> Hi Nicholas,
>
> We are releasing shrink wrap (hopefully with software in it) in 5
> weeks,
> so
> we do not have the option of migrating to .NET 2.0 right now. Any
> advice
> you
> have on overcoming this problem with .NET Framework 1.1 would be
> greatly
> appreciated.
>
> Thanks,
> Nate
>
> "Nicholas Paldino [.NET/C# MVP]" wrote:
>
>> Nathan,
>>
>> Do you have the option of migrating to .NET 2.0? In .NET 2.0, I
>> do
>> not
>> have this problem.
>>
>> If not, it is possible that one of the events that fire during
>> deserialization could help you out.
>>
>> As for changing the framework, considering that the change was
>> made
>> in
>> ..NET 2.0, I doubt you will see a change in previous versions.
>>
>> Hope this helps.
>>
>> --
>> - Nicholas Paldino [.NET/C# MVP]
>> - mv*@spam.guard.caspershouse.com
>>
>> "Nathan Wiegman" <Na***********@discussions.microsoft.com> wrote in
>> message
>> news:EE**********************************@microsof t.com...
>> > Using the XmlSerializer to deserialize a double.NaN value generates
>> > an
>> > exception in the framework which the framework then catches. This
>> > is
>> > super
>> > undesirable in our application, because our developers have the IDE
>> > set
>> > to
>> > break into the debugger on ALL Common Language Runtime Exceptions.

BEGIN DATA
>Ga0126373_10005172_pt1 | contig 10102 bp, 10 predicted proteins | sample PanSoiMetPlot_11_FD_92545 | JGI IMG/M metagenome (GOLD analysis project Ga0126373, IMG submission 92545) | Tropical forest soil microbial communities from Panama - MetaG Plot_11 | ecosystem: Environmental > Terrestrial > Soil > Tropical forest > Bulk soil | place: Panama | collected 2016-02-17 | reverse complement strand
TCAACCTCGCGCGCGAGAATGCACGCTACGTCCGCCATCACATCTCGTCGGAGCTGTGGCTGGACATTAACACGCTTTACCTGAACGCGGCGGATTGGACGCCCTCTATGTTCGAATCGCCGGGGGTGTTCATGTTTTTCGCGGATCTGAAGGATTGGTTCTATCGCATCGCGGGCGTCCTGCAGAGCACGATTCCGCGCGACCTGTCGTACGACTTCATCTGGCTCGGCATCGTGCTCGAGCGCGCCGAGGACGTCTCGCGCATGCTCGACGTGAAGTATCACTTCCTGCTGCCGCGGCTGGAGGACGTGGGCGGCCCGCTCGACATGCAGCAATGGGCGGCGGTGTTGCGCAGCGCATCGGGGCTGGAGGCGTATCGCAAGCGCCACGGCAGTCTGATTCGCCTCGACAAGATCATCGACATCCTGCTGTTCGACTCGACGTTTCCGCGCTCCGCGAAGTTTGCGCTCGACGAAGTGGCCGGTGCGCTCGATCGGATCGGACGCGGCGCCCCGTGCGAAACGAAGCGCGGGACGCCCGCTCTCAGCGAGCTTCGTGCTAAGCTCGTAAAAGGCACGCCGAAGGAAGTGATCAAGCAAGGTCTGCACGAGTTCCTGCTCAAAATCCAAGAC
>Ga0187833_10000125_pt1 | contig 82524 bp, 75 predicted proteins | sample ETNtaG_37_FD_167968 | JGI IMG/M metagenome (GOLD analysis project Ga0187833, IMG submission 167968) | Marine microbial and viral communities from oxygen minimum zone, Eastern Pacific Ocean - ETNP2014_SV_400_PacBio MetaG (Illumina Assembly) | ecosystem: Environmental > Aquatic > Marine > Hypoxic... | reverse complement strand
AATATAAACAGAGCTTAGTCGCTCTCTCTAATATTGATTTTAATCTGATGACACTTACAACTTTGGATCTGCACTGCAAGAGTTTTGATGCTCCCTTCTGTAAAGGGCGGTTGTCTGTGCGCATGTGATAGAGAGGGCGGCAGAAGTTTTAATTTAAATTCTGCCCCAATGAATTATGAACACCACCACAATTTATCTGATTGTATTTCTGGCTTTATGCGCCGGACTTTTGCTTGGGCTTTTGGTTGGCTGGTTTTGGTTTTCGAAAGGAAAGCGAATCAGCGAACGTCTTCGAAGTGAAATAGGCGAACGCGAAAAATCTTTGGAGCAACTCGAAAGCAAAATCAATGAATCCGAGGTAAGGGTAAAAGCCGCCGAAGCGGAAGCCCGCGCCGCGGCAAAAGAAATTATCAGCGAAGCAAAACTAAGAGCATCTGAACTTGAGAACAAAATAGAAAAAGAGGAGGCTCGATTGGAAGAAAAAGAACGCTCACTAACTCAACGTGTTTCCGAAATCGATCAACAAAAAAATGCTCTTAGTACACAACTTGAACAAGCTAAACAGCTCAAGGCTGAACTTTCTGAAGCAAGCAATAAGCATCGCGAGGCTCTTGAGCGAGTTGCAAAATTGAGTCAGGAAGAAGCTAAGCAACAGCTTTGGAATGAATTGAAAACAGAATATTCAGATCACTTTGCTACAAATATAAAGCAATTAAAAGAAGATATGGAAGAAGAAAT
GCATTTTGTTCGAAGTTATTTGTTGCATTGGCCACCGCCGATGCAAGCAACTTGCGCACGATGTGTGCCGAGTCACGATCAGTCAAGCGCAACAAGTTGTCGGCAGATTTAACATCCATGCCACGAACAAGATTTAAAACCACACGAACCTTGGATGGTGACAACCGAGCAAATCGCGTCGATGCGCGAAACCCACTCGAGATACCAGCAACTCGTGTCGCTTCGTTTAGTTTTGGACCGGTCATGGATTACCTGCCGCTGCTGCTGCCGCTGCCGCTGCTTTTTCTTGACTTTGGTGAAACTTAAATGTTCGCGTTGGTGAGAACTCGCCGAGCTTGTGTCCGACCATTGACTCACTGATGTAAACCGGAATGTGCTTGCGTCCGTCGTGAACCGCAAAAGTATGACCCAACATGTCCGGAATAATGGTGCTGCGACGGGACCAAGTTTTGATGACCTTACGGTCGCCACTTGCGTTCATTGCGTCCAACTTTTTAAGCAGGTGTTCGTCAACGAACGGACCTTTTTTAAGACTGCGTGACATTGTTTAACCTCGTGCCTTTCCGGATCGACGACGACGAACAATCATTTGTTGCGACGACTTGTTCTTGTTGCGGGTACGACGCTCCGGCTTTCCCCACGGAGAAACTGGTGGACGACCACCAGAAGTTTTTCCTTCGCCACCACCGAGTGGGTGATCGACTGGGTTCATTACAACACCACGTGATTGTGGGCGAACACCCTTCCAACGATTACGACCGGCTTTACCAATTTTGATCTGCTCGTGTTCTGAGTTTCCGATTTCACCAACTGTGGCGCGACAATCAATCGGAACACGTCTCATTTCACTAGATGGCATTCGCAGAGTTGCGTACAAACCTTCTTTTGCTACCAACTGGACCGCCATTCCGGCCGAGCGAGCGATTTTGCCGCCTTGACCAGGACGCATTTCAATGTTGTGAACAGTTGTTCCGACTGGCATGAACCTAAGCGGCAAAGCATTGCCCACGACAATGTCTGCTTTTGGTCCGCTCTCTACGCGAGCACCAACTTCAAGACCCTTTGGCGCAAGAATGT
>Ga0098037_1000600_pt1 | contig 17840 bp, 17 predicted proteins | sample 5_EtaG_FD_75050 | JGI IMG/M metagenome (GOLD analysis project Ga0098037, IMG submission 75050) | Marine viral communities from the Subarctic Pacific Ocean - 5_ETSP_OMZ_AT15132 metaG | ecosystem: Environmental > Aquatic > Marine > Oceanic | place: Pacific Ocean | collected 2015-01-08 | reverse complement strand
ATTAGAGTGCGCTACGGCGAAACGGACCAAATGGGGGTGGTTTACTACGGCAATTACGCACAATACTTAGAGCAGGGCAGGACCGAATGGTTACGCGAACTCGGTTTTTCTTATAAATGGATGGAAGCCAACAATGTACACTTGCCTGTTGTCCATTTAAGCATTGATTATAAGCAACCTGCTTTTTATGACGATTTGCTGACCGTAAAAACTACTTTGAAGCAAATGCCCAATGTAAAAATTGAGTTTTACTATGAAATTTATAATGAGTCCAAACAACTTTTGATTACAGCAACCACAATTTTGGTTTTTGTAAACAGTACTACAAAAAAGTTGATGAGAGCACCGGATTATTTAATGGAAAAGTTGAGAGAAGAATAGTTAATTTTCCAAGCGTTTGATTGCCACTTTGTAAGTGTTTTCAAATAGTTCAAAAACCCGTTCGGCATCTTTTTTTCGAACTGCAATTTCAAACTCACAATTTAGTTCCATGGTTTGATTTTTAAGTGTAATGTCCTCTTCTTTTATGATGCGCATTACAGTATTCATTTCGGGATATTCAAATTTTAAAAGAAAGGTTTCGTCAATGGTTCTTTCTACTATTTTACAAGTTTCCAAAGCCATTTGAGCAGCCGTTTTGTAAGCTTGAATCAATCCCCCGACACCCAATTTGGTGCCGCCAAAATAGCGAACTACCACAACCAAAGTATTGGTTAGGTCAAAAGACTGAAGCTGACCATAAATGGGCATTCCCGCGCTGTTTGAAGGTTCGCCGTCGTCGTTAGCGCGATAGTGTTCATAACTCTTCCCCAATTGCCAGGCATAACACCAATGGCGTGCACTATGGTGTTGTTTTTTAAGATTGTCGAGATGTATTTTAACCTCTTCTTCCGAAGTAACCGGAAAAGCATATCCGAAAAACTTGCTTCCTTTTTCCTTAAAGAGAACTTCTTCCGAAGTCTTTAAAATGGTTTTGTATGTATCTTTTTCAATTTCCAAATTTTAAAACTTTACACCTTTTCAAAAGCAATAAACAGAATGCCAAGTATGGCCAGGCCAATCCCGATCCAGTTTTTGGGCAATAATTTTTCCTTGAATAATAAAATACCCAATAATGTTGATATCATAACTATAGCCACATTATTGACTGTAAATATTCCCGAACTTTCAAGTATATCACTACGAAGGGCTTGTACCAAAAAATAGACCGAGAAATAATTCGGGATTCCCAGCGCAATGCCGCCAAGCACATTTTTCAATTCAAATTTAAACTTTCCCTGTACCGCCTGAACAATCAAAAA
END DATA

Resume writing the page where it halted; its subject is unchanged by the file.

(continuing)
>> >
>> > Can there be a change made to the framework source so that it does
>> > not
>> > throw
>> > such routine exceptions? (Why does it throw such a routine
>> > exception?)
>> >
>> > Example code to generate the exception follows:
>> >
>> > /// <summary>
>> > /// Use the XmlSerializer to write out a single "double.NaN"
>> > value.
>> > /// All is well.
>> > /// </summary>
>> > /// <param name="sender"></param>
>> > /// <param name="e"></param>
>> > private void SaveFileEvent(object sender, System.EventArgs e)
>> > {
>> > SaveFileDialog sfd = new SaveFileDialog();
>> > sfd.DefaultExt = "XML";
>> >
>> > if (sfd.ShowDialog(this) != DialogResult.OK)
>> > return;
>> >
>> > XmlSerializer MySer = new XmlSerializer(typeof(double));
>> > TextWriter MyTW = new StreamWriter(sfd.FileName);
>> > MySer.Serialize(MyTW, double.NaN );
>> > MyTW.Close();
>> > }
>> >
>> > /// <summary>
>> > /// Open file previously saved with "SaveFileEvent".
>> > /// Note exception is thrown (and caught) by the framework.
>> > /// </summary>
>> > /// <param name="sender"></param>
>> > /// <param name="e"></param>
>> > private void OpenFileEvent(object sender, System.EventArgs e)
>> > {
>> > OpenFileDialog ofd = new OpenFileDialog();
>> > ofd.DefaultExt = "XML";
>> >
>> > if (ofd.ShowDialog(this) != DialogResult.OK)
>> > return;
>> >
>> > XmlSerializer MySer = new XmlSerializer(typeof(double));
>> >
>> > FileStream MyFS = new FileStream(ofd.FileName,
>> > FileMode.Open
>> > );
>> >
>> > double d = (double)MySer.Deserialize(MyFS);
>> > }
>>
>>
>>


Nov 17 '05 #6

This discussion thread is closed

Replies have been disabled for this discussion.